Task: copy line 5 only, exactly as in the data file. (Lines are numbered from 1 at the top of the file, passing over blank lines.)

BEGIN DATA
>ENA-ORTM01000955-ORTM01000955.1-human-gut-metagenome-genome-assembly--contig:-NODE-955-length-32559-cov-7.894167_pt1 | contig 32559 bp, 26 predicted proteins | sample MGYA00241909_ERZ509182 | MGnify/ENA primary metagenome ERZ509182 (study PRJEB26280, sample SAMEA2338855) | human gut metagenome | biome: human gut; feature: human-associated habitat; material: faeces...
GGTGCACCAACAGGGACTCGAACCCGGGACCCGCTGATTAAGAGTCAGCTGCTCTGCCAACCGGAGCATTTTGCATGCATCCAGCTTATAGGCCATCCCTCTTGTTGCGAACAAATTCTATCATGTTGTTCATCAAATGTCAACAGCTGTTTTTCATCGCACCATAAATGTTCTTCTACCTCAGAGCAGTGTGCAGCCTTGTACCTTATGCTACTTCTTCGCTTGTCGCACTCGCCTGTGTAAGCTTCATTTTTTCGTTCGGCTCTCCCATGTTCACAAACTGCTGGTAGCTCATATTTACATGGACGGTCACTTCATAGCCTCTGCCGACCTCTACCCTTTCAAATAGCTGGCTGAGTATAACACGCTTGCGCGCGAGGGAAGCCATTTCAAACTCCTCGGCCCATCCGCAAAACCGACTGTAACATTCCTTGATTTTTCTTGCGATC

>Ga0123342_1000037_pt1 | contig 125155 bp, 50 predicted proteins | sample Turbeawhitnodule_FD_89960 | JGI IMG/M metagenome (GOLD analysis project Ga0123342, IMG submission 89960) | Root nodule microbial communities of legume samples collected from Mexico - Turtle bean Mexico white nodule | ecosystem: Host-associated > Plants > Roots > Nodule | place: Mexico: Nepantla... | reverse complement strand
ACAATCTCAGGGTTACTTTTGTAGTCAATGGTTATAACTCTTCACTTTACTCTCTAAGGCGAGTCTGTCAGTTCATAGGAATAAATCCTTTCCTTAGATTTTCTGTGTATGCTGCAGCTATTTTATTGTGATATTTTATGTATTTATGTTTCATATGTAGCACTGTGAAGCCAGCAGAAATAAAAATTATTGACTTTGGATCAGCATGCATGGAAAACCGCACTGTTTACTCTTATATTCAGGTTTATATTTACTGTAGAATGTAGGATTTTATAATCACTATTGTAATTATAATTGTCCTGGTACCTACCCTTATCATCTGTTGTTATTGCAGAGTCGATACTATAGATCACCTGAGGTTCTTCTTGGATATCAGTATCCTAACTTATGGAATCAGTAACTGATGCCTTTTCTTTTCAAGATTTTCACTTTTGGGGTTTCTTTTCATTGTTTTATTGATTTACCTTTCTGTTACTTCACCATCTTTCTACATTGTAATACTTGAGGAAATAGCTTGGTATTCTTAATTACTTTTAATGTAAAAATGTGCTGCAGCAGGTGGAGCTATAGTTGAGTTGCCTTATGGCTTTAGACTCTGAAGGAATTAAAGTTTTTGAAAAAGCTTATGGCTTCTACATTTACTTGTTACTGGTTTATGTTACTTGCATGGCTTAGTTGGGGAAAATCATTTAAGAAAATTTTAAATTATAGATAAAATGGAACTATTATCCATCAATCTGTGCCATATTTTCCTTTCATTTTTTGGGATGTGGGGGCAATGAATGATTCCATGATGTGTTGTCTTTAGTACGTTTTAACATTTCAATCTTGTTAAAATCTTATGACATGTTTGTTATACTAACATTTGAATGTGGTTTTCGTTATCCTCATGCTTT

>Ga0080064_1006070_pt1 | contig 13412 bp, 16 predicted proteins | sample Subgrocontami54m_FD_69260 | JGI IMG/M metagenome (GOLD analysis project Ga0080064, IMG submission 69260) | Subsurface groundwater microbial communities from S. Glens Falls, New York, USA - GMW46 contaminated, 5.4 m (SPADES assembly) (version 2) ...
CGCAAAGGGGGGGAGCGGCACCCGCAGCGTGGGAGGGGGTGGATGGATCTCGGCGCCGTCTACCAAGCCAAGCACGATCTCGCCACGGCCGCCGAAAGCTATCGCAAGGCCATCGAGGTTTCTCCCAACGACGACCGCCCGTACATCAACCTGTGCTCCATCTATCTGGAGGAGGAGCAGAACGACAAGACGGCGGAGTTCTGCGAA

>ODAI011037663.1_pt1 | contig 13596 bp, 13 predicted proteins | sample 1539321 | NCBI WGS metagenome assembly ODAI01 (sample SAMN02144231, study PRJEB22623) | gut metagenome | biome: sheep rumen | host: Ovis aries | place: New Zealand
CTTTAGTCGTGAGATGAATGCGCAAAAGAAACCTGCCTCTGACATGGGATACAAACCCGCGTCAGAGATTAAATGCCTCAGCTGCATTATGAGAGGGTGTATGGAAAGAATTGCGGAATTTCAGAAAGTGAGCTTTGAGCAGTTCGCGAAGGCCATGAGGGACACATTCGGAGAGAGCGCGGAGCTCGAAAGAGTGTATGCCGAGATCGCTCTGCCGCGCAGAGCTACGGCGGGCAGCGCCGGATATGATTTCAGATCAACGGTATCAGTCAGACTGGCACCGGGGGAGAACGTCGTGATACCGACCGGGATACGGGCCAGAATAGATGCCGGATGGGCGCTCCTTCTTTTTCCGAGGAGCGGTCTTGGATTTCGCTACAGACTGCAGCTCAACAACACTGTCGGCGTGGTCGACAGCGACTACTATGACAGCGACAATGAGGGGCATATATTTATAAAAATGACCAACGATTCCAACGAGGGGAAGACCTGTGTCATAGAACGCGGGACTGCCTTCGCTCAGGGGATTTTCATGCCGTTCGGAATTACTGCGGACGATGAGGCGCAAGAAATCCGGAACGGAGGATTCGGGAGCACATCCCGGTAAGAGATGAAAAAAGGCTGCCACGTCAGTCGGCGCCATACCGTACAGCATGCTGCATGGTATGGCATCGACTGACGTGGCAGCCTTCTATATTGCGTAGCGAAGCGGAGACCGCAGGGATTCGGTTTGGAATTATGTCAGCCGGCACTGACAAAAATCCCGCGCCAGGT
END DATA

>Ga0080064_1006070_pt1 | contig 13412 bp, 16 predicted proteins | sample Subgrocontami54m_FD_69260 | JGI IMG/M metagenome (GOLD analysis project Ga0080064, IMG submission 69260) | Subsurface groundwater microbial communities from S. Glens Falls, New York, USA - GMW46 contaminated, 5.4 m (SPADES assembly) (version 2) ...